Like most alleys in the Chicago Loop, Quincy Court – a little strip of concrete sandwiched between a McDonald’s and a Payless Shoes – was just another dark urban urinal slash trash bin only rarely entered by passersby trying to cut behind the Dirksen Federal Building to get to the Jackson Blvd. red line.
That is, until strange, foreign growths started to appear in the alley this past summer.
Okay, so the bizarre green palm-like structures that now occupy the space didn’t sprout of of nowhere, but it sure seems that way. The revamping of the dark alley was done by LA-based architect Jennifer Cosgrove and her firm, Rios Clementi Hale Studios in an effort to spruce up the delapidated area behind the celebrated Mies van der Rohe structure.
“It has a playful quality to it,” said Cosgrove of the 15-ft. palm structures and neon-lighted picnic tables. It also comes equipped with a bit of irony – like why a city so dedicated to the interplay between urban and ecological, would spend $2.5 million on fake trees rather than a fraction of that on real ones. In the end, it’s the federal government that put up the money for the “sculptural grove” and since the fed is rolling in dough that makes it okay.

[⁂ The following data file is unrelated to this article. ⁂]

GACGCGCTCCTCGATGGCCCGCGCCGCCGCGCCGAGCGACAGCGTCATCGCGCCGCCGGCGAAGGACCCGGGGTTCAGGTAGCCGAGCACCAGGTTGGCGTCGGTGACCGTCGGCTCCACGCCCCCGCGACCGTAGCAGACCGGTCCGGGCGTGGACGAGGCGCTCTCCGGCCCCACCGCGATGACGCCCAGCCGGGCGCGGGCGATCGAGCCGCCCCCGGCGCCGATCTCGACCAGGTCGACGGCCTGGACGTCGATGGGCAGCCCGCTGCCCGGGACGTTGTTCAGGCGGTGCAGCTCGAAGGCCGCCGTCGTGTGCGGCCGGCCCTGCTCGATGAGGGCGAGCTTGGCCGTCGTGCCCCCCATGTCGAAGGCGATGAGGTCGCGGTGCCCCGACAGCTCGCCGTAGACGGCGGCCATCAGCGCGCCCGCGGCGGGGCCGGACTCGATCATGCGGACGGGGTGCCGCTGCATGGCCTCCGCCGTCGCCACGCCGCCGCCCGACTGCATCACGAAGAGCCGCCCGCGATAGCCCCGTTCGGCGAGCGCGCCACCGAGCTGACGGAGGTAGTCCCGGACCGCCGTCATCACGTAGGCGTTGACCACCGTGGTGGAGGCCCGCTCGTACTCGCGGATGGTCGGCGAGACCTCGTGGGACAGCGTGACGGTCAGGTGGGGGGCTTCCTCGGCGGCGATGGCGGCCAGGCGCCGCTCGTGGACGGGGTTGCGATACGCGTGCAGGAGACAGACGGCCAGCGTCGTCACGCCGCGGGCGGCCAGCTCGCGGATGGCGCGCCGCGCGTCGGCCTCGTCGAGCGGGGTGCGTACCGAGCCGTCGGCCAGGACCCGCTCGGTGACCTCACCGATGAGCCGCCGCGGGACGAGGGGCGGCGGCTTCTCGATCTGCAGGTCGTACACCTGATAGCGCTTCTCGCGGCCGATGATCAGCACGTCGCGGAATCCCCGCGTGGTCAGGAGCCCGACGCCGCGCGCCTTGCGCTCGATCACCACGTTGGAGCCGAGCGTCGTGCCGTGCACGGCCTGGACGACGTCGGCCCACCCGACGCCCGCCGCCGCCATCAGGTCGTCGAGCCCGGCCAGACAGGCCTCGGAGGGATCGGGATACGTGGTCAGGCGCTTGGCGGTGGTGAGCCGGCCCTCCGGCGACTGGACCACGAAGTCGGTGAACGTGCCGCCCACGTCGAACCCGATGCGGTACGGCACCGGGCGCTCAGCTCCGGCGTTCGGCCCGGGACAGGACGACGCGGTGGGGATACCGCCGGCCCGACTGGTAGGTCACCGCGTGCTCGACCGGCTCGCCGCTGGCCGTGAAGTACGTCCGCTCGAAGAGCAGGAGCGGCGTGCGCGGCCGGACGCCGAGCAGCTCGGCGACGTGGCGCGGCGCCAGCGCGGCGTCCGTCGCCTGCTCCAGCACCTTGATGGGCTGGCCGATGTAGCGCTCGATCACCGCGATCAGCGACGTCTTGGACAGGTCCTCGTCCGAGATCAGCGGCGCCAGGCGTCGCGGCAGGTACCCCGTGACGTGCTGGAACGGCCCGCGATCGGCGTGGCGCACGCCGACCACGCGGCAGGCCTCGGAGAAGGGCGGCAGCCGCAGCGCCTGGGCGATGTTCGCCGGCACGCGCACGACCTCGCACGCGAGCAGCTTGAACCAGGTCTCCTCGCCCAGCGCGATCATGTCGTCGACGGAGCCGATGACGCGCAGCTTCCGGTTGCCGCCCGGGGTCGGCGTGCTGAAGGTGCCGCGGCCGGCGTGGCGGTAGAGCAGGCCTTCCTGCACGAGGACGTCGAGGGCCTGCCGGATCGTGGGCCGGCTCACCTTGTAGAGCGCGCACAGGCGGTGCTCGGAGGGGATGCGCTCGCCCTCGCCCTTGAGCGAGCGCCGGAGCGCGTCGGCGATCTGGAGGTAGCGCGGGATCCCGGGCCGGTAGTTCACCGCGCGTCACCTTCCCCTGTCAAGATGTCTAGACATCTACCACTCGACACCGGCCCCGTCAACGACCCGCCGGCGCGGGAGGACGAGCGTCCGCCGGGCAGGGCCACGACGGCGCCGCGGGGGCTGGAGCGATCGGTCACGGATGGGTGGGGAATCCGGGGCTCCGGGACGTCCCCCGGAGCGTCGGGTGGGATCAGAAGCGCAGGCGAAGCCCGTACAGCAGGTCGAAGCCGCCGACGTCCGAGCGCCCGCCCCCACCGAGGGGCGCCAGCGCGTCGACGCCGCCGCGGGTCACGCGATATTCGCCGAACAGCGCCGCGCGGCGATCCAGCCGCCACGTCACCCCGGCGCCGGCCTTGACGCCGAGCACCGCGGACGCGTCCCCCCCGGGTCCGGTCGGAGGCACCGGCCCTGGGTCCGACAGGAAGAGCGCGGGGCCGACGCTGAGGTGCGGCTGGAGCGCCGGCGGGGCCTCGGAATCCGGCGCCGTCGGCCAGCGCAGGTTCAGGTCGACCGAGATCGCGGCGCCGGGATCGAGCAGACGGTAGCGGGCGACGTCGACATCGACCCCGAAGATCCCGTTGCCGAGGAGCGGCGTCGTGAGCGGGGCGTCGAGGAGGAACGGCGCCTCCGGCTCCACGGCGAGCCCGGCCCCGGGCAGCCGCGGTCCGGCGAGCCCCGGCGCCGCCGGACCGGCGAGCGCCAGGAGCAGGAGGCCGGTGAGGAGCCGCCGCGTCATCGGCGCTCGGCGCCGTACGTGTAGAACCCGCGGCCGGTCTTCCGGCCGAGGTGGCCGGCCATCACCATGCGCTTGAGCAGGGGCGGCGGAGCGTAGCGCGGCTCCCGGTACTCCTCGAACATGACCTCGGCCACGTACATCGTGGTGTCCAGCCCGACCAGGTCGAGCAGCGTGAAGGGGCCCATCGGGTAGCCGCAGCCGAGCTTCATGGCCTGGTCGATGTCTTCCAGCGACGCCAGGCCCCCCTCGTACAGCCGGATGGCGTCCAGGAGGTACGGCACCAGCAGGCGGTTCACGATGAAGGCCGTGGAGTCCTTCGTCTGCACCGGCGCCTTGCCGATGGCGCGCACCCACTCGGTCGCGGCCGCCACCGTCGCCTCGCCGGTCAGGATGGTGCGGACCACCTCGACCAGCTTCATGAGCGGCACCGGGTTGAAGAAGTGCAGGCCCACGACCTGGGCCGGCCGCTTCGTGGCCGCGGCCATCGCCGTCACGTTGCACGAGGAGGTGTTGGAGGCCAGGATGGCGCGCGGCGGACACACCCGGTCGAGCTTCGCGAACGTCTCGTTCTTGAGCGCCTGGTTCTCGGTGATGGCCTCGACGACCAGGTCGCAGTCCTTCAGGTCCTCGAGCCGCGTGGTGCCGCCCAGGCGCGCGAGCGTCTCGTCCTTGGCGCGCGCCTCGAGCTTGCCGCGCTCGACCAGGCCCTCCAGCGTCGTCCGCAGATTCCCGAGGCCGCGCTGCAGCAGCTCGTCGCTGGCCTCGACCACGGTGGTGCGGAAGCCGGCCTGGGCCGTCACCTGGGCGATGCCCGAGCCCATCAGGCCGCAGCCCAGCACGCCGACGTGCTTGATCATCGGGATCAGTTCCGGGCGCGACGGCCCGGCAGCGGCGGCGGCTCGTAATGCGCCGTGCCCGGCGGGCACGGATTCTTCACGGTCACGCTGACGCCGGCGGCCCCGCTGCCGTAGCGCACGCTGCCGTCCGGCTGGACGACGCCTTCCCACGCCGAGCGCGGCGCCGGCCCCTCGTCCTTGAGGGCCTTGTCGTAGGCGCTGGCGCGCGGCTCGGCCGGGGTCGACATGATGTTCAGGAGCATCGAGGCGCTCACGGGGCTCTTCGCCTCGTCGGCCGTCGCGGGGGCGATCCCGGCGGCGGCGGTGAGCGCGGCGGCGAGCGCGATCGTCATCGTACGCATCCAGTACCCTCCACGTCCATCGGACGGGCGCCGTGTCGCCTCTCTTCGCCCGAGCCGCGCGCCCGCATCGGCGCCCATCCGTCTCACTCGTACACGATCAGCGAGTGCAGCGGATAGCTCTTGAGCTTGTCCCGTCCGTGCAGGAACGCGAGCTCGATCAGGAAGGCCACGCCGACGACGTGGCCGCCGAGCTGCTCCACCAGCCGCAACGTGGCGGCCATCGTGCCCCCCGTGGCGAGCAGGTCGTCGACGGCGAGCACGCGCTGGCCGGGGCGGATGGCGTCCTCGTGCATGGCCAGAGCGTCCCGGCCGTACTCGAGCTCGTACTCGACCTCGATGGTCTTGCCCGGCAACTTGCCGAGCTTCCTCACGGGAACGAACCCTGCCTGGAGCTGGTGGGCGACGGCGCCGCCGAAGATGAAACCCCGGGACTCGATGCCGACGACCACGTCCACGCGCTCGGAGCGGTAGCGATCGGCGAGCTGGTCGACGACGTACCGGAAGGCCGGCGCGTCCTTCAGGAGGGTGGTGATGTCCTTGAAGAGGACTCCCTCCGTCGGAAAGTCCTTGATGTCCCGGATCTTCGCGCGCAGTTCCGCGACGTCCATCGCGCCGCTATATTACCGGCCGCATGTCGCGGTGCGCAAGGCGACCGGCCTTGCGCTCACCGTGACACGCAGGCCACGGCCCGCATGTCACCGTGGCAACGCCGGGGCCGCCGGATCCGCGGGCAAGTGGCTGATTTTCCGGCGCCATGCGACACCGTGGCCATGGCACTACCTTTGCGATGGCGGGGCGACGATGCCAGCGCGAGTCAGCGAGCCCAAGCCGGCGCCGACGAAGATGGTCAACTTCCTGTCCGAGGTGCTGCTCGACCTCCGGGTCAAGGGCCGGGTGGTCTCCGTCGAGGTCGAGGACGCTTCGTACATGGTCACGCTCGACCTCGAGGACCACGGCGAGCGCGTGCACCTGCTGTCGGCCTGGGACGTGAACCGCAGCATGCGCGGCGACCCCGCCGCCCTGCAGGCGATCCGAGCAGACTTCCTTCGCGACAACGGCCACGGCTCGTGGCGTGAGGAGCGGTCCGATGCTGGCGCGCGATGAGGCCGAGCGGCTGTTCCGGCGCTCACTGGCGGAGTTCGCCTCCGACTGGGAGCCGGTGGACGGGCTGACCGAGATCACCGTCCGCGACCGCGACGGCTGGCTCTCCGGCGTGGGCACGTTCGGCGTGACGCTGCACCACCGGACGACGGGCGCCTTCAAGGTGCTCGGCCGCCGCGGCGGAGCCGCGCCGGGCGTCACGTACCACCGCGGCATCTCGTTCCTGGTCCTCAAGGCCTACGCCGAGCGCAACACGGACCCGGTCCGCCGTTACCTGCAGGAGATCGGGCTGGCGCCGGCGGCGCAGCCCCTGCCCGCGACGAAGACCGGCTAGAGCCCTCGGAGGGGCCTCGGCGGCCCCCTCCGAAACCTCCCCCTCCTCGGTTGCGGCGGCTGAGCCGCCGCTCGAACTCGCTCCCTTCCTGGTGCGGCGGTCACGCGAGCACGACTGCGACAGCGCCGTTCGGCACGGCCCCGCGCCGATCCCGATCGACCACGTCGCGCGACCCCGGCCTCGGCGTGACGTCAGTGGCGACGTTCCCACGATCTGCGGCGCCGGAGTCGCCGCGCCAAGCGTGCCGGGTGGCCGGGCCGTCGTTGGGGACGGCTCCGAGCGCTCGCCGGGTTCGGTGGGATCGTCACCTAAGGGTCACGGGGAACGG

Costs aside, I think the whimsical nature of the installment is perfect, especially in contrast to the gloomy symmetry of van der Rohe’s Dirksen building.
After all, Chicago is known as a serious, hard-nosed city. Why not add a little piece of ironic-pop-glowing-alien-like paradise to our otherwise blue-collar streets?
Hell, I’ll take fake palm trees over real piss stains any day of the week. And the view at night ain’t bad either.